Zoning out for hours watching reruns, checking your PDA every 15 minutes, spending a morning surfing the Web for bargains -- these are hardly behaviors that defy social norms. And, really, what's the big whoop about checking your messages or biting your nails a wee bit too much?
Nothing. Until it's not nothing, that is.
When done in excess, harmless habits morph into something far more sinister and self-destructive -- what self-help expert Judith Wright calls "soft addictions."And make no mistake: Soft addictions can run roughshod on your emotional and financial well-being.
The signs of soft addictions
Overshopping, overeating, watching endless amounts of TV, and sporting an impenetrable umbilical cord to the Internet are common soft addictions, Wright says.
The psychological signs of sufferers can be subtle, but the emotional drain is very real: They "rob us of time, numb us from our feelings, mute our consciousness, and drain our energy," she says. (You can take this quiz on her website to see if some of your habits have become bona fide soft addictions.)
When soft addictions involve money, they inflict yet another side effect: financial drain. Left unchecked, things like boredom spending, convenience shopping, and day trading can quickly balloon out of control and become emotional and financial cement galoshes.
All it takes is a few too many clicks and suddenly:
- Convenience shopping turns into a mountain of credit card debt.
- Trading in and out of stocks eats away at your long-term wealth.
- Those winning bids on auction sites eat away at the money you've amassed for a down payment for your dream home.
How habits become harmful
You can be the most self-aware person on the planet and still suffer from a spending soft addiction. That's because the things that make it easier to manage our money also numb our brains to what's really happening with our finances.
Consider credit cards: Like poker chips, they only represent money. Studies show that when we put purchases on plastic we spend more because we don't experience the discomfort of parting with actual cold, hard currency. (This also explains why I've never walked out of Target with just the things on my shopping list.)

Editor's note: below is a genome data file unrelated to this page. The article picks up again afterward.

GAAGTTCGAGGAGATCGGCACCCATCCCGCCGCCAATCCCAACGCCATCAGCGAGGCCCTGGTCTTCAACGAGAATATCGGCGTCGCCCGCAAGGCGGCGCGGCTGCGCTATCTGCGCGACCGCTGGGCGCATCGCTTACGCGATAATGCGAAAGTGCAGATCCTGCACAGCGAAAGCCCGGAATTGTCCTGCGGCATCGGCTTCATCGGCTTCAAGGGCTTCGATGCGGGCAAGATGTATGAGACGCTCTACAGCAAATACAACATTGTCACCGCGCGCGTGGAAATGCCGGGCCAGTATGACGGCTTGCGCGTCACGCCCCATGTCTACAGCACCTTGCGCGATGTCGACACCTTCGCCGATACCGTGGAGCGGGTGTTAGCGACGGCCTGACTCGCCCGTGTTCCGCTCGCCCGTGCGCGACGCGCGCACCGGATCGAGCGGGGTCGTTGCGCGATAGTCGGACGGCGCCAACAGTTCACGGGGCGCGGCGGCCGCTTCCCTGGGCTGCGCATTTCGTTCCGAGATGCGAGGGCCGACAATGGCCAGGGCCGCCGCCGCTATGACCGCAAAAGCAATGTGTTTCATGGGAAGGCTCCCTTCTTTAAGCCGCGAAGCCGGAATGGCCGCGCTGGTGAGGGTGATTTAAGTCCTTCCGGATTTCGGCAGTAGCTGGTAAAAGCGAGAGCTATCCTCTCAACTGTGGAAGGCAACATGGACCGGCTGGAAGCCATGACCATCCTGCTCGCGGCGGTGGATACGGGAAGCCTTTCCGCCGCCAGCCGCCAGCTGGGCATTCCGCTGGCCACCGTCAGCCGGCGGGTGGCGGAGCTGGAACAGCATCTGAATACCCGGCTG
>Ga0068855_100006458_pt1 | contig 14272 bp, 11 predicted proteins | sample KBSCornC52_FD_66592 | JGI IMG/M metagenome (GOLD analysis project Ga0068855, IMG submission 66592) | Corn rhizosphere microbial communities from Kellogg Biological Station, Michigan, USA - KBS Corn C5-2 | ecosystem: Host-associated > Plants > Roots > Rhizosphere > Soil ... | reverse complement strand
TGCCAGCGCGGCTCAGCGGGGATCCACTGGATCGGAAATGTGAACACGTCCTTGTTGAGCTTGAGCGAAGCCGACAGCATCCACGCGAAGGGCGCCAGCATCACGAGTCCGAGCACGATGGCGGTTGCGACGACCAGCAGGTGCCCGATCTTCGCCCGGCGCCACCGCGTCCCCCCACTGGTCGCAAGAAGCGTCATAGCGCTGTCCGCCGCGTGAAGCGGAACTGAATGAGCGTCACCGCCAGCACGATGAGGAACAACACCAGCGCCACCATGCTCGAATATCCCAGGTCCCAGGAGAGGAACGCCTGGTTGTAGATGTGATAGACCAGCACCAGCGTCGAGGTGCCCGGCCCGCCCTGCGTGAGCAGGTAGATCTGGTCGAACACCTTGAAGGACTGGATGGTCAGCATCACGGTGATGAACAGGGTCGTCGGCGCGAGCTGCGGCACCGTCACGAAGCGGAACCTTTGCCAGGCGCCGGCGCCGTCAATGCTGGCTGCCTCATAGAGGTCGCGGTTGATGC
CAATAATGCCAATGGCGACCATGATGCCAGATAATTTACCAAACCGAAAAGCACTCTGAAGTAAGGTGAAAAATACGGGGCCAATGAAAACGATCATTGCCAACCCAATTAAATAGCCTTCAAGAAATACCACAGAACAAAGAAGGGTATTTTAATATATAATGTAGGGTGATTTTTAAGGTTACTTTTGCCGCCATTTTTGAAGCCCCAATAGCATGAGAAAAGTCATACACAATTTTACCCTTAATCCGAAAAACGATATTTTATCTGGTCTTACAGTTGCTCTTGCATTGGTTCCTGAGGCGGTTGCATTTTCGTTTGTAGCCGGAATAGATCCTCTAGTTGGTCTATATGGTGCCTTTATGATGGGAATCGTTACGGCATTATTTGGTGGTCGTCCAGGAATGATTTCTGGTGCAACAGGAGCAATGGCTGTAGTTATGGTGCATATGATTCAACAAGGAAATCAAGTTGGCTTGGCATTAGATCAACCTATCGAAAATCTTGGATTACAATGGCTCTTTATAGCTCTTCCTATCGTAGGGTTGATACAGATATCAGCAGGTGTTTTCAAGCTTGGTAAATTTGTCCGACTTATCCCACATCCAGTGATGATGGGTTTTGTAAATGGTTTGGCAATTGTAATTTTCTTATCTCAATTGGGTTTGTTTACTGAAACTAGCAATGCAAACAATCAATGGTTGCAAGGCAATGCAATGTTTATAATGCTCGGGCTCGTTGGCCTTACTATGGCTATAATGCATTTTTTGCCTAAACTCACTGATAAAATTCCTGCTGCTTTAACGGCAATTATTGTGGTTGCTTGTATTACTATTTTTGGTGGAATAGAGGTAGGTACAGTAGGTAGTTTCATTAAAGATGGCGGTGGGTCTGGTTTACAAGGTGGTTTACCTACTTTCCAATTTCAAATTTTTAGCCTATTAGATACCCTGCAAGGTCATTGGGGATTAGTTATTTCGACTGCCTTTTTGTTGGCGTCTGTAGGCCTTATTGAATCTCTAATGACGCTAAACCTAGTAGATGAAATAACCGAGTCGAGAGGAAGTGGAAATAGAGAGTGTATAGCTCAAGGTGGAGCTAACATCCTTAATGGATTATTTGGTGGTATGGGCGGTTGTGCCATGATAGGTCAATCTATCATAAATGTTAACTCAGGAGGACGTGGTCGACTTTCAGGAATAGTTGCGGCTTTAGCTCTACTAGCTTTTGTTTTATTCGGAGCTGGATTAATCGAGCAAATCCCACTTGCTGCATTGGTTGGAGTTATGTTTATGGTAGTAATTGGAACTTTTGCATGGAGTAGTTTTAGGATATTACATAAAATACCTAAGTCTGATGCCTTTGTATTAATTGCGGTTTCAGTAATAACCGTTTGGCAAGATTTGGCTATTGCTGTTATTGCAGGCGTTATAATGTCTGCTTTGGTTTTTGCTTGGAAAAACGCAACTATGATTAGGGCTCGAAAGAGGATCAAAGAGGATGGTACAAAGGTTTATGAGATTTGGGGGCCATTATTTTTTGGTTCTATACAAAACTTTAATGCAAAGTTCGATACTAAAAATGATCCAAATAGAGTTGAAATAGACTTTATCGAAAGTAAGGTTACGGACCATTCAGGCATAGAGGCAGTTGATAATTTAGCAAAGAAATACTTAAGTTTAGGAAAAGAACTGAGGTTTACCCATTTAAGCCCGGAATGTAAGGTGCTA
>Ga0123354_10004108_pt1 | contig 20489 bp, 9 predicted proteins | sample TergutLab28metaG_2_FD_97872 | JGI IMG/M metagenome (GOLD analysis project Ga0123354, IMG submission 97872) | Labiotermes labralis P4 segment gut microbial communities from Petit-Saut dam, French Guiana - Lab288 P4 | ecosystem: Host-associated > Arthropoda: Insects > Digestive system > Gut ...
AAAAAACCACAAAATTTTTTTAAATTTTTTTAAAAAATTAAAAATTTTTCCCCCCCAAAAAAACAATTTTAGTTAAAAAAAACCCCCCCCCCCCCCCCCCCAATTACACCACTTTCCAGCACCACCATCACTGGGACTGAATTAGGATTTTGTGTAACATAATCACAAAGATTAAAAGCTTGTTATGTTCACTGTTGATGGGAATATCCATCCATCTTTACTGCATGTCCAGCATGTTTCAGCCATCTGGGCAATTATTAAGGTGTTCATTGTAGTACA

Online shopping, stock trading, auction sites -- same thing. Done in moderation, all is well. But it doesn't take much for our reliance on these tools to turn into a harmful addiction.
Break bad habits before they become addictions
Because of that fine line between "harmless habit" and "soft addiction," it's easy to overlook or brush aside budding problem areas. Don't.
If worry about the financial fallout of your everyday actions even occasionally breaks through the subconscious into the realm of acknowledgement, it's worth taking a deeper look.
1. Bring consciousness to your cash flow
You do this by tracking your spending -- but with a twist. This tried-and-true exercise is always an eye-opener. But we're going to add an element of depth to the spending analysis:
- For at least three days (two weeks is even better), record the factual details of every dime you spend.
- Here's the twist: Within the next hour, write down how that transaction made you feel (e.g., "a brief buyer's high, but I felt restless again 30 minutes later").
- Extra credit: Try to identify any triggers that drove you to whip out your wallet.
After several days, you'll be able to identify some mind-money connections you might never have detected if they had gone unchecked. Quite often the overwhelming feeling people experience is numbness -- not even remembering or getting much of any fulfillment from these habits.
2. Calculate the price of happiness
Sit down with your notes and add up how much money you spent. Then compare it to the amount of satisfaction each transaction brought to your life.
Did that sweater bring you $45 worth of joy? The answer is, of course, subjective. So also consider how many hours you spent toiling at work to pay for the cardigan. Now, was it worth it?
Asking questions like these will help heighten your financial awareness in a different way than simply reviewing a rundown of the previous month's credit card transactions.
3. Manage your money more meaningfully
Take some time to write down some things that truly add to your quality of life -- items, events, pursuits, and purchases that put a lasting kick in your step and were worth the time and money spent.
Then make a list of the things you are willing to change about how you handle money today to free up psychological and financial space so you can pursue things like those you just wrote down.
Start with the small stuff (e.g., turning off the TV, canceling premium cable, and joining the Y with the family) and work your way up to bigger changes you'd like to make. Just a few tweaks to routine spending habits can really add up.
If you find yourself slipping back into old habits, review your list of joy-inducing items and remember that a little self-control can keep you and your finances out of harm's way.
More ways to become financially self-aware:
My name is Dayana Yochim and I am a TV addict. There, I said it. Now may I please be excused to watch Modern Family? True to its name, The Motley Fool is made up of a motley assortment of writers and analysts, each with a unique perspective; sometimes we agree, sometimes we disagree, but we all believe in the power of learning from each other through our Foolish community. The Fool's disclosure policy sometimes makes Motley Fool writers over-share.